5. Young patients- This population represents a relative indication for antireflux surgery. Patients with severe GERD who are younger than 40 years have a high probability of having progressive disease. Surgical therapy can offer long-term relief of GERD and it is complications in these patients, in addition to abate the costs associated with the utilization of PPIs. Still, many patients elect to wait until medical therapy fails before pursuing the surgical option, and this is an extremely reasonable course of action.
  6. Failure to respond to medical therapy- While seemingly representing the “perfect” surgical candidate, patients whose symptoms do not react to PPIs ought to be given caution. As a group, they've an inferior reaction to therapy likely because many of these people have a confounding diagnosis that will not respond to stopping the gastroesophageal reflux. All efforts to rule out cardiac, pulmonary, musculoskeletal, along with other gastrointestinal problems should therefore be sought

The choice of technique

The option of techniques typically been based on anatomic considerations, as well as the surgeon’s preference and expertise. Several techniques have been extensively proven and tested to be effective in controlling reflux with minimal unwanted effects. The All over or -Nissen- type fundoplication offers surfaced as the most widely recognized procedure for sufferers with normal esophageal motility.

First performed in early nineties by Dallemagne in Belgium, the conventional laparoscopic fundoplication is now named the therapeutic modality of choice in the surgical management of gastro-esophageal reflux. Since that time, several technical modifications happen to be introduced with various success. However up to now, advances in laparoscopic instrumentation and surgical skills make the standard, 360 degrees laparoscopic fundoplication the most effective antireflux procedure available.

Using a precise understanding of the anatomy of the gastroesophageal junction, comprehending the mechanics from the gastroesophageal junction and also establishing a precise proper diagnosis of gastro-esophageal reflux is completely essential for any kind of surgeon practicing these procedures.

Operative Steps

The patient is placed in a modified lithotomy placement with the head on the table tilted up 25 degrees. The operating surgeon stands between your patient’s legs as the camera operator stands towards the patient’s right and also the second assistant assumes a situation on the patient’s left. One 10-mm and three 5-mm trocars are put as shown in Figure 3. The laparoscope is introduced through a port put into the midline superior to the umbilicus. Placing the 5-mm trocars on each side of the midline allows for triangulation and avoids interference with the camera’s line of vision. Left lobe of the liver is retracted using a fan shaped retractor put through the anterior axillary port. We start the dissection first by dividing short gastric vessels to mobilse the fundus using ultrasonic scissors.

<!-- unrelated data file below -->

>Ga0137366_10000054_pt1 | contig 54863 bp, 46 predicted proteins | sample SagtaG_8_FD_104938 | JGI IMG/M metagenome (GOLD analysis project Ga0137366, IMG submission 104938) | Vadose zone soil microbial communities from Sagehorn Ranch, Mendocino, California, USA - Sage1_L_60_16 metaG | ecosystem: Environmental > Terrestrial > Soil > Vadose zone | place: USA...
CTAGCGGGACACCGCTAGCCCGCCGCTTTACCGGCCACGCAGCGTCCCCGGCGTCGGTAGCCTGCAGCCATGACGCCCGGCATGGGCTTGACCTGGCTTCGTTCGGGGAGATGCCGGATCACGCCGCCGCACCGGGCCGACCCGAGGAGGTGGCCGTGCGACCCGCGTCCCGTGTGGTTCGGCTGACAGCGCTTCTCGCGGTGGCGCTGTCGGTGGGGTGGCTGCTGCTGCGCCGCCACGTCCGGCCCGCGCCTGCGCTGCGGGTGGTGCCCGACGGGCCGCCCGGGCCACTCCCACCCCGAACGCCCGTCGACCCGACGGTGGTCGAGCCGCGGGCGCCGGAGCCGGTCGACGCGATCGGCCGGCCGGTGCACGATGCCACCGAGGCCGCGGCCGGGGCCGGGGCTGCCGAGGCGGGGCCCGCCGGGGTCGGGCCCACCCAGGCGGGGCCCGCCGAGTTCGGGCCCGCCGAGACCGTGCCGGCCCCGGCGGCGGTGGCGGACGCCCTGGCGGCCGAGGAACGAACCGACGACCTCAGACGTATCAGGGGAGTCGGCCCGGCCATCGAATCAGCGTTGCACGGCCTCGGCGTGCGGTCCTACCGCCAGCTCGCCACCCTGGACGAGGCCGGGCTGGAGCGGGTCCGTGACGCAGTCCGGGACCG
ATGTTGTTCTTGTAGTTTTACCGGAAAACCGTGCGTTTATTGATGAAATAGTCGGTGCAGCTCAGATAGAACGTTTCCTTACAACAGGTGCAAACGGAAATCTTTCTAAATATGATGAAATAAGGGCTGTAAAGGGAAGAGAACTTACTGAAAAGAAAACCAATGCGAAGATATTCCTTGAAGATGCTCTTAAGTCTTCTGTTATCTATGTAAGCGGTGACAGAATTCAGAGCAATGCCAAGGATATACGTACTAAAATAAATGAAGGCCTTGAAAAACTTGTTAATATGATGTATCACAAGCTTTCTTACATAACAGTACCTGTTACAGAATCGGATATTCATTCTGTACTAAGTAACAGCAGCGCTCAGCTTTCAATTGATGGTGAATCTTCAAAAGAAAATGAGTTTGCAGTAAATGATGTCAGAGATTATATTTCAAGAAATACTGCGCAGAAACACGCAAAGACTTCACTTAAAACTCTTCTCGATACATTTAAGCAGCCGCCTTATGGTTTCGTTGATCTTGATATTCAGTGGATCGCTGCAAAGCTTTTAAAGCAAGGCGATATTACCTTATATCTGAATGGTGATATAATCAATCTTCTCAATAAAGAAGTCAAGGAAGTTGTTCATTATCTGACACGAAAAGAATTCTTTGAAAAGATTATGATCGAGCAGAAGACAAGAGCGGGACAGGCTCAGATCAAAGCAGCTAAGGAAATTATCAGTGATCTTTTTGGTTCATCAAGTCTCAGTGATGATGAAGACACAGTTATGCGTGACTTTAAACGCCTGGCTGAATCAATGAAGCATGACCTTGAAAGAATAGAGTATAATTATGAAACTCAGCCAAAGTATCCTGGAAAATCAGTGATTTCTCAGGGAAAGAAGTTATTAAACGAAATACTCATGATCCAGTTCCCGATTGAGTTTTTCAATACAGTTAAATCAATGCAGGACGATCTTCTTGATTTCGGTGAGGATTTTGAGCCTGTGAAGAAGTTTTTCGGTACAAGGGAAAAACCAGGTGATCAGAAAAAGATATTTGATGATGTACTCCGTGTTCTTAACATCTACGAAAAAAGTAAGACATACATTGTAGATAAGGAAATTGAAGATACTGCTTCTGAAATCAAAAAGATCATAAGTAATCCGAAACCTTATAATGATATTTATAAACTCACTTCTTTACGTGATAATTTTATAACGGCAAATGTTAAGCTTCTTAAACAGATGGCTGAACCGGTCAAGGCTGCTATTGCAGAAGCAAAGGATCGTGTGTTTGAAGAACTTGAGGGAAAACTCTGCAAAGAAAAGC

Left crus is then mobilized being careful to not damage the phreno oesophageal ligament. Gastrohepatic ligament is divided taking care to not injure the left hepatic artery arising from left gastric artery in 25% of patients. This exposes the best crus. The right crus will be mobilized by dividing the peritoneum overlying the anterior aspect. By blunt dissection across the medial side of right crus the medistinum is entered. Once oesophagus is visualized along with the crural confluence gentle blunt dissection avoiding problems for posterior vagus posterior to oesophagus enables circumferential mobilization of oesophagus.Care should be taten to not open the pleura.

An umbilical tape is put round the oesophagus to sling it and further help in retraction .Around 5-7cms length of intra abdominal oesophagus should be achieved after the above mobilization. Crural closure is essential to avoid the wrap through herniating to the mediastinum. This is done by placing figure of ‘8’ ethibond suture (2-0) gently approximating the crura. Care ought to be used to not excessively tighten up the crura which may result in dysphagia.

Three Sixty degree short floppy Fundal wrap is constructed after placing 50fr bougie through oesophagus into the stomach. The oesophagus ought to be enveloped by an untwisted fundus before suturing.

Floppiness of the wrap is ensured by the

  1. Shoe shine test
  2. Drop test.

The wrap is fixed using 2-0 ethibond sutures. The wrap ought to be 2-3 cms in length just above the O-G junction. Adequate mobilization assures 2-3cms length of intra abdominal oesophagus above the wrap. After completion the fundoplication suture line ought to be facing anteriorly. Ryles tube remains in situ and also bougie is withdrawn. Haemostasis is ensured before with drawing the ports.

LAPAROSCOPIC TOUPET PARTIAL FUNDOPLICATION

The mobilization is similar to Nissen’s.The major difference involves a 270 degree wrap in comparision to 360 degree wrap. The fundal edges are fixed towards the oesophagus and cru at the crural margins dilator is not required to callibrate this partial wrap.